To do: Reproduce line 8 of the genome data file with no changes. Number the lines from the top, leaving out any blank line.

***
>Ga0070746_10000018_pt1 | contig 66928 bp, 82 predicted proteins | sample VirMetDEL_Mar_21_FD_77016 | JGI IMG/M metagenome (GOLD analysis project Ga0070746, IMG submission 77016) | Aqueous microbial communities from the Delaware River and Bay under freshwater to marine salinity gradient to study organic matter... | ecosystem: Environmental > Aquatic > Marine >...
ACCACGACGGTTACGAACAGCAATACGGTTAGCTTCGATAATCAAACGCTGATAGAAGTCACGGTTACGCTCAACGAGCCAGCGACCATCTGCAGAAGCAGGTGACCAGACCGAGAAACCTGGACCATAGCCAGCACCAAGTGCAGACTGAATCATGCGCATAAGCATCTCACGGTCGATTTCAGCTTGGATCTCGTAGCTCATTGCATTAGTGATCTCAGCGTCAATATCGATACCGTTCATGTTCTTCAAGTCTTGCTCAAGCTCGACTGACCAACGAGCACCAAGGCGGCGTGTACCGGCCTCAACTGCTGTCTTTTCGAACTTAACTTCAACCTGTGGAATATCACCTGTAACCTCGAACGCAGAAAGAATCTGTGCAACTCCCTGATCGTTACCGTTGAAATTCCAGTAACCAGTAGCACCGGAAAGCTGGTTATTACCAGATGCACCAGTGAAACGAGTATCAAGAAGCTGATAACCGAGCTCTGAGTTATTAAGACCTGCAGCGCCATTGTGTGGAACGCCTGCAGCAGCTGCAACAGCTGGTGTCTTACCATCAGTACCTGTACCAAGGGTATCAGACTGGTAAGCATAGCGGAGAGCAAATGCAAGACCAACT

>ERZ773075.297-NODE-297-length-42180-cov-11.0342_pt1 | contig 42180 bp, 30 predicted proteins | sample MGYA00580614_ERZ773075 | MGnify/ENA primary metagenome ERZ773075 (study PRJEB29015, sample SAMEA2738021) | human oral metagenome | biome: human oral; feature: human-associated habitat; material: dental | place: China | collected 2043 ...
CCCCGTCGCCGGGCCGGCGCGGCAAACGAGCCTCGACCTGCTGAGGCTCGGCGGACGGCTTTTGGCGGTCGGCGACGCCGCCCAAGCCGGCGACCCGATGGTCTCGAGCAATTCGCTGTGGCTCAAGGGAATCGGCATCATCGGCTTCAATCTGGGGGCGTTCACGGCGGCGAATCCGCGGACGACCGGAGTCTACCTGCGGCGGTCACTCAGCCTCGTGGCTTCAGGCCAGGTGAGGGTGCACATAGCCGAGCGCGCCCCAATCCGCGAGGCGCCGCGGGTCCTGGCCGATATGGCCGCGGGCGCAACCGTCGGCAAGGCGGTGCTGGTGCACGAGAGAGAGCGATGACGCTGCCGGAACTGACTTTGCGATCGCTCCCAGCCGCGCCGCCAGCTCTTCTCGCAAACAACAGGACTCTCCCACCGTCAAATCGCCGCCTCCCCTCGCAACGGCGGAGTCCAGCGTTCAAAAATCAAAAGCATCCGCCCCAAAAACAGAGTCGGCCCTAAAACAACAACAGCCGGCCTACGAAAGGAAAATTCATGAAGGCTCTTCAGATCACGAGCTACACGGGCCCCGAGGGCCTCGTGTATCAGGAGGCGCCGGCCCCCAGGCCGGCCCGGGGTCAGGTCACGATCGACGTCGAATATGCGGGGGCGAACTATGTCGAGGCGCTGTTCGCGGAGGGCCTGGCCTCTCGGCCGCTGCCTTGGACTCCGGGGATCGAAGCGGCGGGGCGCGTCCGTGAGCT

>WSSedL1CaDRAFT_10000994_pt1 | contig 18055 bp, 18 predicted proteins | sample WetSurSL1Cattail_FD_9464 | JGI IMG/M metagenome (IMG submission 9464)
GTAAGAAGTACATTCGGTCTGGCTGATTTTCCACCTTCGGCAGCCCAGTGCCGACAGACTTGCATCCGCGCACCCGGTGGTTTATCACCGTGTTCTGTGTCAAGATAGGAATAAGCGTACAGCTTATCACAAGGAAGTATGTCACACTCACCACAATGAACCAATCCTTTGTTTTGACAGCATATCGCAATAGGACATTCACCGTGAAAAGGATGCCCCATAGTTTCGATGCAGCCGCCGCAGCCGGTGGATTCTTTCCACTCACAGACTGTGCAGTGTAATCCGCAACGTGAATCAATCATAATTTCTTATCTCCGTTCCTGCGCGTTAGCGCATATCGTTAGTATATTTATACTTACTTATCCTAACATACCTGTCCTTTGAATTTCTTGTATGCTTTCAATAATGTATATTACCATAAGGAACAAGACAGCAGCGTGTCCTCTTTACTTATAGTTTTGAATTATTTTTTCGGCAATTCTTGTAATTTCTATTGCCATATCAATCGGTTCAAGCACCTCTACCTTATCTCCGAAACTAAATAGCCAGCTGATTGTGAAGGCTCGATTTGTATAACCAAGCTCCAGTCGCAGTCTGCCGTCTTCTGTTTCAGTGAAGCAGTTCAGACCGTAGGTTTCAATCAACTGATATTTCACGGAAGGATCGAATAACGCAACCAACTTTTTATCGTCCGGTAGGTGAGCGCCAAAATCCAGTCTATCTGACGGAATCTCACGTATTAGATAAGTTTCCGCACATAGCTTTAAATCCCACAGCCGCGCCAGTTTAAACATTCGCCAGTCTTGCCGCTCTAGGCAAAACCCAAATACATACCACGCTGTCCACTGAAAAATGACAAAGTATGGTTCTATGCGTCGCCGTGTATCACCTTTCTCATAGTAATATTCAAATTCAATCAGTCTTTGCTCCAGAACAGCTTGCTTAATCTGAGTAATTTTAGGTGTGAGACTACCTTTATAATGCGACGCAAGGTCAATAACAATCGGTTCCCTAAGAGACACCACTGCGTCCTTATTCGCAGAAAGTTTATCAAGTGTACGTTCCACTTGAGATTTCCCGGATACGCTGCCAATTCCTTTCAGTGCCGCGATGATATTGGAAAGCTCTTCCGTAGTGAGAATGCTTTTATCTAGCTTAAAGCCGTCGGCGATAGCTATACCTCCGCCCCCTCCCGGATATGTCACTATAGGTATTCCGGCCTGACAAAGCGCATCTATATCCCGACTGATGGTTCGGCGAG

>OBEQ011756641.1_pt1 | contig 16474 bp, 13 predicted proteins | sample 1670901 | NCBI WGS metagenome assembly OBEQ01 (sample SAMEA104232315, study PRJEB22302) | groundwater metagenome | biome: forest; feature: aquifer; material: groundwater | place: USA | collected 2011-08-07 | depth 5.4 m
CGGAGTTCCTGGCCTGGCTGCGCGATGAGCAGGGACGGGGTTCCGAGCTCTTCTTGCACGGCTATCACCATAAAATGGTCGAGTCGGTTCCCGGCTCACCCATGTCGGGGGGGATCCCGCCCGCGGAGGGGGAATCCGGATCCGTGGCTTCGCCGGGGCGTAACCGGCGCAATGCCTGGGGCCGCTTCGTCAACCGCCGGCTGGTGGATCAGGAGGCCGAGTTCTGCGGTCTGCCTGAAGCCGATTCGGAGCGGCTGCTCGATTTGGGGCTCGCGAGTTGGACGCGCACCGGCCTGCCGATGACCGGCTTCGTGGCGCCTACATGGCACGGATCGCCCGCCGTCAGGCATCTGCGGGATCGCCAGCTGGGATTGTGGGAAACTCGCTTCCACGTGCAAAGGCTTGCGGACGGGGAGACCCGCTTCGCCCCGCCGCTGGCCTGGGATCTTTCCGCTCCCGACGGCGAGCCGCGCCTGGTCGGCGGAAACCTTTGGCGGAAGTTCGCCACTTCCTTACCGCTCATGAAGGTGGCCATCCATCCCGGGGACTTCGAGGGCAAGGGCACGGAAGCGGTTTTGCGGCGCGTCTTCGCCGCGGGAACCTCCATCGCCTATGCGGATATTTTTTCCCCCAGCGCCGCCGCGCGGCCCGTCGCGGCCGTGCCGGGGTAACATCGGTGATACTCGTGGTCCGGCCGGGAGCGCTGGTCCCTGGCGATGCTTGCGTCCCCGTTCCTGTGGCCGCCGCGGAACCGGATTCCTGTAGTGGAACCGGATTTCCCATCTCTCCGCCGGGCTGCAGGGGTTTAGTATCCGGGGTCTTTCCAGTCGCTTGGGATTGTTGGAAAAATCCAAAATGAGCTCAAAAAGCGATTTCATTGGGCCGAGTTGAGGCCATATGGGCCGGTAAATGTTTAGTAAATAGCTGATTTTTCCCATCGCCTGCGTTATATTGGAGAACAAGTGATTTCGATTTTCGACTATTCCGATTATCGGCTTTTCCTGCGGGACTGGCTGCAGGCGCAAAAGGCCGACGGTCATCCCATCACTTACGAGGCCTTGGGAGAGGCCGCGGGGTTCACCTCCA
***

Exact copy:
CGGAGTTCCTGGCCTGGCTGCGCGATGAGCAGGGACGGGGTTCCGAGCTCTTCTTGCACGGCTATCACCATAAAATGGTCGAGTCGGTTCCCGGCTCACCCATGTCGGGGGGGATCCCGCCCGCGGAGGGGGAATCCGGATCCGTGGCTTCGCCGGGGCGTAACCGGCGCAATGCCTGGGGCCGCTTCGTCAACCGCCGGCTGGTGGATCAGGAGGCCGAGTTCTGCGGTCTGCCTGAAGCCGATTCGGAGCGGCTGCTCGATTTGGGGCTCGCGAGTTGGACGCGCACCGGCCTGCCGATGACCGGCTTCGTGGCGCCTACATGGCACGGATCGCCCGCCGTCAGGCATCTGCGGGATCGCCAGCTGGGATTGTGGGAAACTCGCTTCCACGTGCAAAGGCTTGCGGACGGGGAGACCCGCTTCGCCCCGCCGCTGGCCTGGGATCTTTCCGCTCCCGACGGCGAGCCGCGCCTGGTCGGCGGAAACCTTTGGCGGAAGTTCGCCACTTCCTTACCGCTCATGAAGGTGGCCATCCATCCCGGGGACTTCGAGGGCAAGGGCACGGAAGCGGTTTTGCGGCGCGTCTTCGCCGCGGGAACCTCCATCGCCTATGCGGATATTTTTTCCCCCAGCGCCGCCGCGCGGCCCGTCGCGGCCGTGCCGGGGTAACATCGGTGATACTCGTGGTCCGGCCGGGAGCGCTGGTCCCTGGCGATGCTTGCGTCCCCGTTCCTGTGGCCGCCGCGGAACCGGATTCCTGTAGTGGAACCGGATTTCCCATCTCTCCGCCGGGCTGCAGGGGTTTAGTATCCGGGGTCTTTCCAGTCGCTTGGGATTGTTGGAAAAATCCAAAATGAGCTCAAAAAGCGATTTCATTGGGCCGAGTTGAGGCCATATGGGCCGGTAAATGTTTAGTAAATAGCTGATTTTTCCCATCGCCTGCGTTATATTGGAGAACAAGTGATTTCGATTTTCGACTATTCCGATTATCGGCTTTTCCTGCGGGACTGGCTGCAGGCGCAAAAGGCCGACGGTCATCCCATCACTTACGAGGCCTTGGGAGAGGCCGCGGGGTTCACCTCCA